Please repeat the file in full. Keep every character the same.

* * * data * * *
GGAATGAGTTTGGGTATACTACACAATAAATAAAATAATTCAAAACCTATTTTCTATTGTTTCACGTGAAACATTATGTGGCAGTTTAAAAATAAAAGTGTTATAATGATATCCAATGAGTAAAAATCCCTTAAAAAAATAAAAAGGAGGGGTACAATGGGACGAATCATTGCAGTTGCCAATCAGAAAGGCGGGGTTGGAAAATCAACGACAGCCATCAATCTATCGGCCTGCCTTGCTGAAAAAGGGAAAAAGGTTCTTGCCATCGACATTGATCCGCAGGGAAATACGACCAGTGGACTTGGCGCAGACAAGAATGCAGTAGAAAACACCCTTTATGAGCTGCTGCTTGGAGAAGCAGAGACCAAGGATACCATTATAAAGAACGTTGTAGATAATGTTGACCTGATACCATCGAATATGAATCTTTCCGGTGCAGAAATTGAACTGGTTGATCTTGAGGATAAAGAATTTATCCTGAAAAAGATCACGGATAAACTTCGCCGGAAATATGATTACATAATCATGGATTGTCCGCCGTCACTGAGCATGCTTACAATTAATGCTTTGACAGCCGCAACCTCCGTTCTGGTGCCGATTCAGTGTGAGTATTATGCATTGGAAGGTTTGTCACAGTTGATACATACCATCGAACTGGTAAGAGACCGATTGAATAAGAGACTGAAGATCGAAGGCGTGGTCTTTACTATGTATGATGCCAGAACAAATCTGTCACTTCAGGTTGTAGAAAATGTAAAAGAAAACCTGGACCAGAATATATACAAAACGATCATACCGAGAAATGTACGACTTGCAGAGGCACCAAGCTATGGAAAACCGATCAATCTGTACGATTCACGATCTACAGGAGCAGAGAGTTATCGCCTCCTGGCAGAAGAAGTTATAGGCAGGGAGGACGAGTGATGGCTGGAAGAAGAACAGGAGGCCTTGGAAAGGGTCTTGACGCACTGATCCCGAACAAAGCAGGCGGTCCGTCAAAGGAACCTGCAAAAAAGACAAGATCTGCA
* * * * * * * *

GGAATGAGTTTGGGTATACTACACAATAAATAAAATAATTCAAAACCTATTTTCTATTGTTTCACGTGAAACATTATGTGGCAGTTTAAAAATAAAAGTGTTATAATGATATCCAATGAGTAAAAATCCCTTAAAAAAATAAAAAGGAGGGGTACAATGGGACGAATCATTGCAGTTGCCAATCAGAAAGGCGGGGTTGGAAAATCAACGACAGCCATCAATCTATCGGCCTGCCTTGCTGAAAAAGGGAAAAAGGTTCTTGCCATCGACATTGATCCGCAGGGAAATACGACCAGTGGACTTGGCGCAGACAAGAATGCAGTAGAAAACACCCTTTATGAGCTGCTGCTTGGAGAAGCAGAGACCAAGGATACCATTATAAAGAACGTTGTAGATAATGTTGACCTGATACCATCGAATATGAATCTTTCCGGTGCAGAAATTGAACTGGTTGATCTTGAGGATAAAGAATTTATCCTGAAAAAGATCACGGATAAACTTCGCCGGAAATATGATTACATAATCATGGATTGTCCGCCGTCACTGAGCATGCTTACAATTAATGCTTTGACAGCCGCAACCTCCGTTCTGGTGCCGATTCAGTGTGAGTATTATGCATTGGAAGGTTTGTCACAGTTGATACATACCATCGAACTGGTAAGAGACCGATTGAATAAGAGACTGAAGATCGAAGGCGTGGTCTTTACTATGTATGATGCCAGAACAAATCTGTCACTTCAGGTTGTAGAAAATGTAAAAGAAAACCTGGACCAGAATATATACAAAACGATCATACCGAGAAATGTACGACTTGCAGAGGCACCAAGCTATGGAAAACCGATCAATCTGTACGATTCACGATCTACAGGAGCAGAGAGTTATCGCCTCCTGGCAGAAGAAGTTATAGGCAGGGAGGACGAGTGATGGCTGGAAGAAGAACAGGAGGCCTTGGAAAGGGTCTTGACGCACTGATCCCGAACAAAGCAGGCGGTCCGTCAAAGGAACCTGCAAAAAAGACAAGATCTGCA